Practicing Hope

I’ve never had much talent for hope, and what hope I’ve managed to summon tends to get squashed. It’s a feeling I’ve learned to distrust. Yet widespread public outrage at police assaults to Black lives and dignity: it springs from that four-letter-word. Protests and anger, imply at least some tiny spark of faith that the world can change.

I’ve been trying to write more poetry from and about hope during the past couple of years, and one of those pieces, “We Could Be,” appeared recently in About Place: Practices of Hope. I’ll be reading it–and listening to some of the other fabulous contributors–in a group reading today, Friday 6/12, at 7pm EST on YouTube Live (details above). I find poems of joy, hope, gratitude, and love hard to generate. For me, poems grow more readily from complex, often negative, emotions and situations: conflict often powers the turn or volta that makes a poem surprising; ambivalence and ambiguity somehow sharpen the language (I’m not sure how that last process works, but I certainly feel it). “Unsonnet,” a poem of mine recently published by Ecotone and reprinted by Verse Daily, operates in the latter mode of darkness and uncertainty. It comes from grief about my son growing up and getting ready to leave for college, and it ends not with optimism but denial and a wish to turn back the clock. I like the vivid language of “Unsonnet,” a poem that came relatively easily last spring; I started “We Could Be” four years ago and revising it was monstrously difficult. I don’t know if one is aesthetically better than the other. But the way the latter poem puts hope out there does seem ethically better. (Those are fighting words, I know, that poetry can have an ethics, but I think it can. It’s just slippery, as language itself is.)

Both the above poems will be candidates for a next collection, one day. Sweet published two more poems of mine recently, again about desperation struggling towards something better–there are links in this mini-interview. Honestly, being able to write more poems, and think concretely about a next book, seems far off, right now. Most of the drafts I’ve accumulated in 2020 strike trivial and less-than-half-baked. But poetry has always come back to me. Fingers crossed it will again.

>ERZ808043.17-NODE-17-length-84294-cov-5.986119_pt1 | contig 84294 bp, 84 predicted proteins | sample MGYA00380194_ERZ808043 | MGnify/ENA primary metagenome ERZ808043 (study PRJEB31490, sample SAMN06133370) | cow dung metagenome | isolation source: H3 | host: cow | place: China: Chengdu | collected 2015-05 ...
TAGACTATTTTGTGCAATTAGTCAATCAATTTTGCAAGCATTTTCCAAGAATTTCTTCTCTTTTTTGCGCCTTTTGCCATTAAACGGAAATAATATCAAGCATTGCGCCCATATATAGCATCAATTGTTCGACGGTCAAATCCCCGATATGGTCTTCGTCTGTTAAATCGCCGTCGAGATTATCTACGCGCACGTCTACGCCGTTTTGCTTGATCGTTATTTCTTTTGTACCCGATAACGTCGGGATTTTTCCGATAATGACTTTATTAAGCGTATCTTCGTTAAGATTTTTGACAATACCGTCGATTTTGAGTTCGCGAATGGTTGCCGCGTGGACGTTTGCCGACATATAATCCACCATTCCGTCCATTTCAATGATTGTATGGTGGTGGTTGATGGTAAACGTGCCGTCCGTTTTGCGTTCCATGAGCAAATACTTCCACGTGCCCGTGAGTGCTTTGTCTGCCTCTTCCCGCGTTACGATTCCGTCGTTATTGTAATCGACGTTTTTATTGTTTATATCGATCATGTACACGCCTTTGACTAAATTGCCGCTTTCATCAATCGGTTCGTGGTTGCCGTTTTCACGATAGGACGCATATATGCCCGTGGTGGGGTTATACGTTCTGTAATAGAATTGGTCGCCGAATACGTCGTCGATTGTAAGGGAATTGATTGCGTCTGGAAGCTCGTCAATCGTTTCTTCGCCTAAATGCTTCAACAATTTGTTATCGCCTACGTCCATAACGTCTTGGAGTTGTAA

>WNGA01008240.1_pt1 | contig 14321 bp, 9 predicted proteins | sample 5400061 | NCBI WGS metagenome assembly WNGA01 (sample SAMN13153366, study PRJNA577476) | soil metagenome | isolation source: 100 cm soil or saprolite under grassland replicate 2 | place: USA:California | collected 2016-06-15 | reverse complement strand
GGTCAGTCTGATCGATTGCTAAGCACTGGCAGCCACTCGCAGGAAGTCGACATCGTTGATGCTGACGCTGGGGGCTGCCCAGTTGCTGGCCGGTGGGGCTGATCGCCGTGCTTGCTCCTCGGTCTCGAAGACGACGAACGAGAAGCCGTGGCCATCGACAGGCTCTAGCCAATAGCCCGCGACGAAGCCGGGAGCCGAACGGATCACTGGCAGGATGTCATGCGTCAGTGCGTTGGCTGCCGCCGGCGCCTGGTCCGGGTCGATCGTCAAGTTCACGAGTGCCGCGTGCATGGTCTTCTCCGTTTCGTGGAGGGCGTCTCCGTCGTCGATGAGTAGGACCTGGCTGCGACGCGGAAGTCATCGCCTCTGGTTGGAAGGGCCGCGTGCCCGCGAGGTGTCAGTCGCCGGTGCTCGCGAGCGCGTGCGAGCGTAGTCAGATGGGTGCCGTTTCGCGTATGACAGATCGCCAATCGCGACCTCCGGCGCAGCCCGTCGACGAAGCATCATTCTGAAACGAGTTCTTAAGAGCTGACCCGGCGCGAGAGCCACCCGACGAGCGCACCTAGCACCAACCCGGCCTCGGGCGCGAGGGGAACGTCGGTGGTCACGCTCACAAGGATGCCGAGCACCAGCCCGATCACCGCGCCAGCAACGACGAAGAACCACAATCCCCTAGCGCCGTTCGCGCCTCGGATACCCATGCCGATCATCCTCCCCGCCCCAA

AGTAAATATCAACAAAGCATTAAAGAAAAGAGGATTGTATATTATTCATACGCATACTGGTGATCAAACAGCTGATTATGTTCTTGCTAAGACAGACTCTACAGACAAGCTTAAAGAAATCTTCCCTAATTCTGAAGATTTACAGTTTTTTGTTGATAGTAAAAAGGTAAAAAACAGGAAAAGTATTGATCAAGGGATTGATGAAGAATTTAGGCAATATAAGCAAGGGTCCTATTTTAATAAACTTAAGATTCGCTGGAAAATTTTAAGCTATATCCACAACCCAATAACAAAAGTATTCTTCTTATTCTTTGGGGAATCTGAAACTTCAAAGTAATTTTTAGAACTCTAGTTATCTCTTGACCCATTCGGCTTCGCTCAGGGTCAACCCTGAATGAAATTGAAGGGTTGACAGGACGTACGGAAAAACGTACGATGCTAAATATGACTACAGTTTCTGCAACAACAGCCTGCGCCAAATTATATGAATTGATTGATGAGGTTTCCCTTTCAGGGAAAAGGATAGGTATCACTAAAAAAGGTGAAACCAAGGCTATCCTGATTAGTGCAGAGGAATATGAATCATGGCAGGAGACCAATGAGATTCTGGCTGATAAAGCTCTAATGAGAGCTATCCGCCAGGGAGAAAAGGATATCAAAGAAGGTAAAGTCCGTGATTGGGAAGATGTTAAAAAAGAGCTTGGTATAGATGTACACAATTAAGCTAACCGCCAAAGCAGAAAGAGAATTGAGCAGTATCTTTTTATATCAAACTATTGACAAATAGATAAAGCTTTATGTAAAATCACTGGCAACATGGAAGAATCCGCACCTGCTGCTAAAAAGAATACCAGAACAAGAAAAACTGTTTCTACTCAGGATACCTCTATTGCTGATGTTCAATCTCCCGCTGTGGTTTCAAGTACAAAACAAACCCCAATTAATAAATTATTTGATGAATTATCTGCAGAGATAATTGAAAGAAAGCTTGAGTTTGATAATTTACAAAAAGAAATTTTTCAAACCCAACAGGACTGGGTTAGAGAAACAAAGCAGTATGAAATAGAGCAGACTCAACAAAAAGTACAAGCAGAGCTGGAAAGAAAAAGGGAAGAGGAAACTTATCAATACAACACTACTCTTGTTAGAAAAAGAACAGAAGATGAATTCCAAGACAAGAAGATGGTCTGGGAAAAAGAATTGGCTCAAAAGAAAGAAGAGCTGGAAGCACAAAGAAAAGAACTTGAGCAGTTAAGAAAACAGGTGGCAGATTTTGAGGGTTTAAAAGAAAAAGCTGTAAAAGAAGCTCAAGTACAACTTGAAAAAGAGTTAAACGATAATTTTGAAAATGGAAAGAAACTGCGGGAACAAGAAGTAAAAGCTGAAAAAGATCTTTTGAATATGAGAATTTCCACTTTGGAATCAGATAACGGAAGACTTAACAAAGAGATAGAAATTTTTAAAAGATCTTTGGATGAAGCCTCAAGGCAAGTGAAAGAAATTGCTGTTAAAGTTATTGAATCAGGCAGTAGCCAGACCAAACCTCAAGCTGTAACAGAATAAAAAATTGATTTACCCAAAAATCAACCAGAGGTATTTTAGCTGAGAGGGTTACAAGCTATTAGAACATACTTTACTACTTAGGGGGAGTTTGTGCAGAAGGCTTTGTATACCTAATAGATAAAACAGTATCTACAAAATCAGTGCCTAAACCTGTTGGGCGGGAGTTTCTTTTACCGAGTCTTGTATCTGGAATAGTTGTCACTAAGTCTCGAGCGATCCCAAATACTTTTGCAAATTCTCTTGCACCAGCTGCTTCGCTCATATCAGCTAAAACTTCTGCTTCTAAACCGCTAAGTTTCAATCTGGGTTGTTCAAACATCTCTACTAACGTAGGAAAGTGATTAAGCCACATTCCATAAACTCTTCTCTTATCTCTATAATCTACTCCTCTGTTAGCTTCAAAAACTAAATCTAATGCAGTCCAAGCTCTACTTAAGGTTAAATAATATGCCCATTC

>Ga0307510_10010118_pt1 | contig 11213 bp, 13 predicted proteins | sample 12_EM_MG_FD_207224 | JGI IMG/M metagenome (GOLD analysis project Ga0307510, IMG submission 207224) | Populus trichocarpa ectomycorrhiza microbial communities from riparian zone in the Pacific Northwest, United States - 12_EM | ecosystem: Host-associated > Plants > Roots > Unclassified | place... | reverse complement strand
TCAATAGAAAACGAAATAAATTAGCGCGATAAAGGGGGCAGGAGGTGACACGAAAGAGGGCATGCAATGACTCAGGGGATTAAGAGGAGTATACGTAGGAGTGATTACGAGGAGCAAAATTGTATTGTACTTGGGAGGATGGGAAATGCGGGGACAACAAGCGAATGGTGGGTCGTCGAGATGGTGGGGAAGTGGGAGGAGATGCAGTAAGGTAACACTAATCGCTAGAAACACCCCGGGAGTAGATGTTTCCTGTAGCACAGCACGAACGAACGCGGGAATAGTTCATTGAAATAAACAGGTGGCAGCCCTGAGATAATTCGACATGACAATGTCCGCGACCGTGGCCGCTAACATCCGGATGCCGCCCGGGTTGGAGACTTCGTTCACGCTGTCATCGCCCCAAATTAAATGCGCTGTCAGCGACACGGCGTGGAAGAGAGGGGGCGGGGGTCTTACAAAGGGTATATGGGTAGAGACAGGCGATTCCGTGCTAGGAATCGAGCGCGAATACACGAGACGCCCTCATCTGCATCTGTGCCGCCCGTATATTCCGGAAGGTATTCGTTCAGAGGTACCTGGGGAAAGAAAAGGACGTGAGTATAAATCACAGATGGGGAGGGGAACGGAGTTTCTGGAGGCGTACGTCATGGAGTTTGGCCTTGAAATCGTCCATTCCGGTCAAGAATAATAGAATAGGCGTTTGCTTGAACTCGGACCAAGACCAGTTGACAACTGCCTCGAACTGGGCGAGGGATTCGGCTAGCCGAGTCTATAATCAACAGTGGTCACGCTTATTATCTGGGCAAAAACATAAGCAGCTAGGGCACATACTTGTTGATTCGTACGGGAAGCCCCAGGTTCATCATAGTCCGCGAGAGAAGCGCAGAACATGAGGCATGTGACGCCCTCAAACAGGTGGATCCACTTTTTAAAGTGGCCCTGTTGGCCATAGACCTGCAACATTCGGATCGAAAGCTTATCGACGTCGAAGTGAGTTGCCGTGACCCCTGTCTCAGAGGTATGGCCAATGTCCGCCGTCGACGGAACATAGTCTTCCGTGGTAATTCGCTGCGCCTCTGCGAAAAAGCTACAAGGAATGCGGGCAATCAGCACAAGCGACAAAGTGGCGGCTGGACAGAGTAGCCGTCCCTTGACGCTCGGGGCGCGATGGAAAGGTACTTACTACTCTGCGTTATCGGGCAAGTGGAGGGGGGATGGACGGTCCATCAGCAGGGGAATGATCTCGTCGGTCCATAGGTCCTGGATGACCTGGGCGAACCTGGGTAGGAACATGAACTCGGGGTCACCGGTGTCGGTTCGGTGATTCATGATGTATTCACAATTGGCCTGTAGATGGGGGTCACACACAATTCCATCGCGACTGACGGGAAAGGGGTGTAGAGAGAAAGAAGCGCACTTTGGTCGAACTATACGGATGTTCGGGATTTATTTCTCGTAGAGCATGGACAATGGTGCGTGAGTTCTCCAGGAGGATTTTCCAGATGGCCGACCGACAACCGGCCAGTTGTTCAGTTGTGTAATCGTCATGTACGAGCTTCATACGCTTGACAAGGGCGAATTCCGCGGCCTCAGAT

I’m ending this ambivalent post with one last piece of writing: a statement my English Department just published. I’ve often described how alienating it can be to work or study at a place named partly after Robert E. Lee, where the general lived after the Civil War and is buried. I vacillate on whether to use the college name in my professional bios anymore (they do support their professors pretty well financially, and heading into a sabbatical, I feel grateful for that). My mixed feelings are common here. Many former students have put away their diplomas and tee-shirts, having learned that the name of their alma mater makes people assume they’re racist. I’ve stuck my neck out in campus protests many times, and I’ve often been punished for it while making little headway, so I didn’t make the slightest move, during this crisis, toward proposing an English Department statement that Black Lives Matter. But then a small group of younger colleagues did so, and they made it more meaningful than the rote statements most institutions are issuing so toothlessly: building in a fundraising campaign for two regional groups, a fund for Black educators set up by the local NAACP and the Richmond Community Bail Fund. From a group of under 20 people, they raised more than $1000 for each cause in under 12 hours. I’m amazed and nourished by the hope their work represents.